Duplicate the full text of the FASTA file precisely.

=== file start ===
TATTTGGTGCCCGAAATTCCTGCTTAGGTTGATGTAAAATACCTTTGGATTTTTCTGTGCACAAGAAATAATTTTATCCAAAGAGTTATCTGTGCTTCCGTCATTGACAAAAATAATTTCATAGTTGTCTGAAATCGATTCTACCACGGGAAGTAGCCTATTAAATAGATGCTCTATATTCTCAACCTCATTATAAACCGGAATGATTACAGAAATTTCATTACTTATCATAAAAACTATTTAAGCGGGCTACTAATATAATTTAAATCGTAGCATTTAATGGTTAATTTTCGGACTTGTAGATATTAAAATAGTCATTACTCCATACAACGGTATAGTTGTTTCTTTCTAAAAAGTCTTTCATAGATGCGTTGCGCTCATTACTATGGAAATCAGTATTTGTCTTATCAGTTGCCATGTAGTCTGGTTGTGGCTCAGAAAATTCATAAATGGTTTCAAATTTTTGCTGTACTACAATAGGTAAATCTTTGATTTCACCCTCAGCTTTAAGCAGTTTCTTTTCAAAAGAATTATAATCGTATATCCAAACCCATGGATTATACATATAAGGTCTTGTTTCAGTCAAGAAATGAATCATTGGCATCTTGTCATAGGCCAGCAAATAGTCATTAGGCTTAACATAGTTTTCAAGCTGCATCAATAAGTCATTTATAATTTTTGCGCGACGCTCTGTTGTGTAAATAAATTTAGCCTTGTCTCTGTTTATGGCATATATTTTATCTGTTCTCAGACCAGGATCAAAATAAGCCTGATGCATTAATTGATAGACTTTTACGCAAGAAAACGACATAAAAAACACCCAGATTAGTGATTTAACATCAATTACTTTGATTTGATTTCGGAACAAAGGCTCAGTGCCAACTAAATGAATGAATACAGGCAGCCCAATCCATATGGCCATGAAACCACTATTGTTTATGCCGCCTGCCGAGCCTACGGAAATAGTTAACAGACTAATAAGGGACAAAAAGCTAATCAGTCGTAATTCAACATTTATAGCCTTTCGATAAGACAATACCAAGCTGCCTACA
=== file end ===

TATTTGGTGCCCGAAATTCCTGCTTAGGTTGATGTAAAATACCTTTGGATTTTTCTGTGCACAAGAAATAATTTTATCCAAAGAGTTATCTGTGCTTCCGTCATTGACAAAAATAATTTCATAGTTGTCTGAAATCGATTCTACCACGGGAAGTAGCCTATTAAATAGATGCTCTATATTCTCAACCTCATTATAAACCGGAATGATTACAGAAATTTCATTACTTATCATAAAAACTATTTAAGCGGGCTACTAATATAATTTAAATCGTAGCATTTAATGGTTAATTTTCGGACTTGTAGATATTAAAATAGTCATTACTCCATACAACGGTATAGTTGTTTCTTTCTAAAAAGTCTTTCATAGATGCGTTGCGCTCATTACTATGGAAATCAGTATTTGTCTTATCAGTTGCCATGTAGTCTGGTTGTGGCTCAGAAAATTCATAAATGGTTTCAAATTTTTGCTGTACTACAATAGGTAAATCTTTGATTTCACCCTCAGCTTTAAGCAGTTTCTTTTCAAAAGAATTATAATCGTATATCCAAACCCATGGATTATACATATAAGGTCTTGTTTCAGTCAAGAAATGAATCATTGGCATCTTGTCATAGGCCAGCAAATAGTCATTAGGCTTAACATAGTTTTCAAGCTGCATCAATAAGTCATTTATAATTTTTGCGCGACGCTCTGTTGTGTAAATAAATTTAGCCTTGTCTCTGTTTATGGCATATATTTTATCTGTTCTCAGACCAGGATCAAAATAAGCCTGATGCATTAATTGATAGACTTTTACGCAAGAAAACGACATAAAAAACACCCAGATTAGTGATTTAACATCAATTACTTTGATTTGATTTCGGAACAAAGGCTCAGTGCCAACTAAATGAATGAATACAGGCAGCCCAATCCATATGGCCATGAAACCACTATTGTTTATGCCGCCTGCCGAGCCTACGGAAATAGTTAACAGACTAATAAGGGACAAAAAGCTAATCAGTCGTAATTCAACATTTATAGCCTTTCGATAAGACAATACCAAGCTGCCTACA